But the fact of the matter is that the more people do to help themselves now, the less problems they will have later. In my mind, it’s no different than having a fire extinguisher in your kitchen or a savings account to use for ‘rainy days’.

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What I learned from Frozen

If you’re like most parents, you’ve probably been forced to watch this movie over and over and over in the past year.

I’m fortunate that my my little ones only watch it in our van, so I just have to hear it over and over.

That’s not a good or bad thing, the movie itself is fine and I don’t really have any problems with it, other than the fact that it is a musical. I just don’t get how people can break out into song in the middle of life and not have someone go, “What the Hell was that?” I also don’t care much for Disney (the corporation), but that’s another post altogether!

The only problem I have with it is the same problem I have with any movie my children want to watch over and over – it goes from nice to annoying.

Anyways, here are some random things I learned (or that the movie made me think about):

1. The palace staff are corrupt, or at the very least, totally incompetent: Why didn’t anyone bother to go check on Anna after Hans declared she died? Why didn’t any of them challenge him when he claimed they had said their marriage vows? Or even be present to witness the vows? Why didn’t they send anyone to help Anna find Elsa? She has been locked up in the castle her entire life and almost certainly has no tracking or wilderness skills. Why is Prince Hans all that Arendelle has left if Princess Anna dies – Queen Elsa has been brought back to the castle when this is spoken. Is she ineligible to be Queen because of her ‘sorcery’? If that’s the case, why is she allowed to become Queen after she unfreezes everything? Wouldn’t it be possible that she might freeze everything again if she gets upset again?

2. Elsa & Anna’s parents are terrible: Why did they automatically take the negative route after Anna’s injury? The troll tells them how to avoid problems in the first place, but they automatically lock up the palace and steal Anna’s memories from her. Then to top it off, they lock up BOTH daughters! Why did Anna have to be locked up in the castle? Why couldn’t she have a somewhat normal life (at least as normal as a princess should have)? That made no sense to me at all. It should come as no surprise that Anna grows up desperate for human contact and falls in love with the first man she sees or that Elsa grows up as a dangerous shut-in with anger issues!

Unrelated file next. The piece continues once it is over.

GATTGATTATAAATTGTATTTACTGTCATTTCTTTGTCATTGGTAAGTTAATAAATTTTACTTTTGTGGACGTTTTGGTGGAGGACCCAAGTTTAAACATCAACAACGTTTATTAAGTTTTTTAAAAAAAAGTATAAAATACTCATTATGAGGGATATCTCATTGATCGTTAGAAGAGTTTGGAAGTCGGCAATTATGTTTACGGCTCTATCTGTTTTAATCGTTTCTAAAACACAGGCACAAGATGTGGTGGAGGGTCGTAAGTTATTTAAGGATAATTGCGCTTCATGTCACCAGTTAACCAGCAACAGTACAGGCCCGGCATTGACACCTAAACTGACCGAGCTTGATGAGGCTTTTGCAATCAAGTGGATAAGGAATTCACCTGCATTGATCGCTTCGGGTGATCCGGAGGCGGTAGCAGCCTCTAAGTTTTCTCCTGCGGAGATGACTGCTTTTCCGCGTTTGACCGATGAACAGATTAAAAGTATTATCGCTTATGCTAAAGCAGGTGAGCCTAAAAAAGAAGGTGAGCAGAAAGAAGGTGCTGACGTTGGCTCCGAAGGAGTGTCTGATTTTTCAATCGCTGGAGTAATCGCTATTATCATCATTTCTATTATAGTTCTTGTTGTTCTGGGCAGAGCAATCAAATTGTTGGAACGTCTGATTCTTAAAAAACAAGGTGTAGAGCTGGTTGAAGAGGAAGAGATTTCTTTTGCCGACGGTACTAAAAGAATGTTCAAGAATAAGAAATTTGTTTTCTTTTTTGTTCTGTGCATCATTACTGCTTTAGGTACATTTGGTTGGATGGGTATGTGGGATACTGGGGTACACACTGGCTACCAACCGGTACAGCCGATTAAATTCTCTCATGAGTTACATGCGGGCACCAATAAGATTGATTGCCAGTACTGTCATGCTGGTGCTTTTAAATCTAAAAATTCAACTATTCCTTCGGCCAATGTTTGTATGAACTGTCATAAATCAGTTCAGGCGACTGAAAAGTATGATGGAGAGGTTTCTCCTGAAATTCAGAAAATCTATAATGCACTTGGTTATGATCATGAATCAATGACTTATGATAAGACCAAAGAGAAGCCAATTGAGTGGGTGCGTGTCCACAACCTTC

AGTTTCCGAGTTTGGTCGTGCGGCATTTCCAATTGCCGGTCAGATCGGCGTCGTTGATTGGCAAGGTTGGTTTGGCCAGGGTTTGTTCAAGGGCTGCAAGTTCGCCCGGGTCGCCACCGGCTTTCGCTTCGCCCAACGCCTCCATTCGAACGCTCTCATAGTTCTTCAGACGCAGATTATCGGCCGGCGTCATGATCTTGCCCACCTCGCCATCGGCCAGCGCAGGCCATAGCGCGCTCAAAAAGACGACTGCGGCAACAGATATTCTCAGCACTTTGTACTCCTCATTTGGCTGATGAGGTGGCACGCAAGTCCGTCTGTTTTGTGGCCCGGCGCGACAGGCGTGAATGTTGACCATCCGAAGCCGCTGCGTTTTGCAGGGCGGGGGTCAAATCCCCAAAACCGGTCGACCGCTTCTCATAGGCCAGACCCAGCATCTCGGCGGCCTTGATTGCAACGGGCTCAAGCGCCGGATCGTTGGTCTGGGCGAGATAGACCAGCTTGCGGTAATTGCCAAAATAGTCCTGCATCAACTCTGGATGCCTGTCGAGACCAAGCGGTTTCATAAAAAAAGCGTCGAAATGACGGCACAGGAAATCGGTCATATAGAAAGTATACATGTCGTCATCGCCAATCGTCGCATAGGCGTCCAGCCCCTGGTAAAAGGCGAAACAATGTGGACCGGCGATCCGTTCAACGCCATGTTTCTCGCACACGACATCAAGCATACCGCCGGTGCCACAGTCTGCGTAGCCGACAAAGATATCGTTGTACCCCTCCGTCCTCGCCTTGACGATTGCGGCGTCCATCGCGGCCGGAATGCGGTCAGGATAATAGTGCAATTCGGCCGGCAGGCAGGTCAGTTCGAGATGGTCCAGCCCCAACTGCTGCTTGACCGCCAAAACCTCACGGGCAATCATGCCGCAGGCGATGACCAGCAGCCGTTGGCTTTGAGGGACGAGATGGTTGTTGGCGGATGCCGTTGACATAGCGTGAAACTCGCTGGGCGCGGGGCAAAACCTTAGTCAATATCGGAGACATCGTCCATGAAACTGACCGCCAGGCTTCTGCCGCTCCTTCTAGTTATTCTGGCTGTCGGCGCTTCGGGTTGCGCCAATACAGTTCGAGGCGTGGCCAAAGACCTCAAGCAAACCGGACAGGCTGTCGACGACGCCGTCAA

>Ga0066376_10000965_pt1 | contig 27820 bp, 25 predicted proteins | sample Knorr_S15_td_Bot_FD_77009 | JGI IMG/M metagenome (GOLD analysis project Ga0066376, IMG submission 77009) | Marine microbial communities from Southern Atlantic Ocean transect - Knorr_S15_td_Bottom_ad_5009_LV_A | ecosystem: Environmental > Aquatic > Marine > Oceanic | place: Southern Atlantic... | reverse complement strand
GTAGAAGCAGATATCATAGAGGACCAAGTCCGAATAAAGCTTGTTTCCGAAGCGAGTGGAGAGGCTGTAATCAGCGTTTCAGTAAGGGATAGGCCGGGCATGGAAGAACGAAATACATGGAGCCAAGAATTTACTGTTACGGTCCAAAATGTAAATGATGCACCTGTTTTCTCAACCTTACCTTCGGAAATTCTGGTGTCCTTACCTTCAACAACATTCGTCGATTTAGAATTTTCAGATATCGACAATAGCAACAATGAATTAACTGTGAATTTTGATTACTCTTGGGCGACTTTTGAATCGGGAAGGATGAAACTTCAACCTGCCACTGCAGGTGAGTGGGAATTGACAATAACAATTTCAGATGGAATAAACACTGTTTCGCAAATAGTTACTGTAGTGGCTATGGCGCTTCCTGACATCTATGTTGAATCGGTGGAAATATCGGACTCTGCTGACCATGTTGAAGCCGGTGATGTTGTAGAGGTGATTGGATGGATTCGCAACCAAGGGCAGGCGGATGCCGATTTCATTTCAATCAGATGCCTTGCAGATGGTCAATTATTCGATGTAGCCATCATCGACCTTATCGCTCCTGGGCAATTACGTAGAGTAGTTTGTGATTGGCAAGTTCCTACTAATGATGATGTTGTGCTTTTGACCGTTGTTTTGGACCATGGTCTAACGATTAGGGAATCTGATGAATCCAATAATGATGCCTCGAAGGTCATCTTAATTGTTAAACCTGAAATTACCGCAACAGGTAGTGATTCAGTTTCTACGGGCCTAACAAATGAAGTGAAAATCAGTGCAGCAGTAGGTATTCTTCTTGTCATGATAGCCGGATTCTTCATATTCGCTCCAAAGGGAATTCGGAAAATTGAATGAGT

3. Never a trust a teenage girl when it comes to love: Anna shows us the reason why so many girls watched Titanic over and over in the ’90s, “He’s dreamy!” Teenagers simply don’t have the experience to make an informed decision about anything like marriage, which probably why arranged marriages were the cultural norm for so long – and for the record, no I don’t agree with arranged marriages.

4. Elsa’s Ice Palace is beautiful but useless: What did she plan on eating on top of North Mountain? There isn’t a helluva lot of food on the top of mountains, especially not in winter. Given that it was made of ice, it must have royally sucked using the toilet. As a guy, most of my use doesn’t involve touching the seat, but for women…who knows, maybe Elsa found a furry cover for her seat! ;)

5. Lazy writing: The characters – Anna especially – say “Wait, what?” far too many times. I’m chalking that one up to lazy writing.

6. Odd Worldbuilding: I realize it’s a movie with magic and whatnot, but the whole the notion that a frozen heart is so much worse than a frozen head seems like just silly to me. I guess the trolls didn’t have access to MRIs and cat-scans.

How about you? Did Frozen bring any oddball thoughts to you when you watched it?

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Wacky Christmas Songs

Last year I compiled a list of alternative Christmas movies, and though I forgot one or two like Gremlins, it was pretty well received.

This year, I’ve got a list of alternative Christmas music to turn some heads this season. This is NOT a list of my favourite Christmas songs, but I do enjoy most of this list – personally, the death metal Christmas song is a bit much.

Enjoy!

Scary F**ked Up Christmas when you’re high

This hilarious contemporary songs stars a couple young comics who were also on Big Bang Theory.

NSFW version of Santa Claus is Coming

This is disturbing on so many levels, but some people will probably like it.

Merry Christmas (I Don’t Want To Fight Tonight)

Hey, it’s the Ramones, what else do you need to know?

O Holy Night – Matt Mulholland – NSFW

A disturbing, but darkly hilarious adult version of a Christmas tune – you have been warned!

Jingle Cats – Silent night

While I’m not a cat person per se, apparently the rule these days is that any list is not complete unless it includes cats!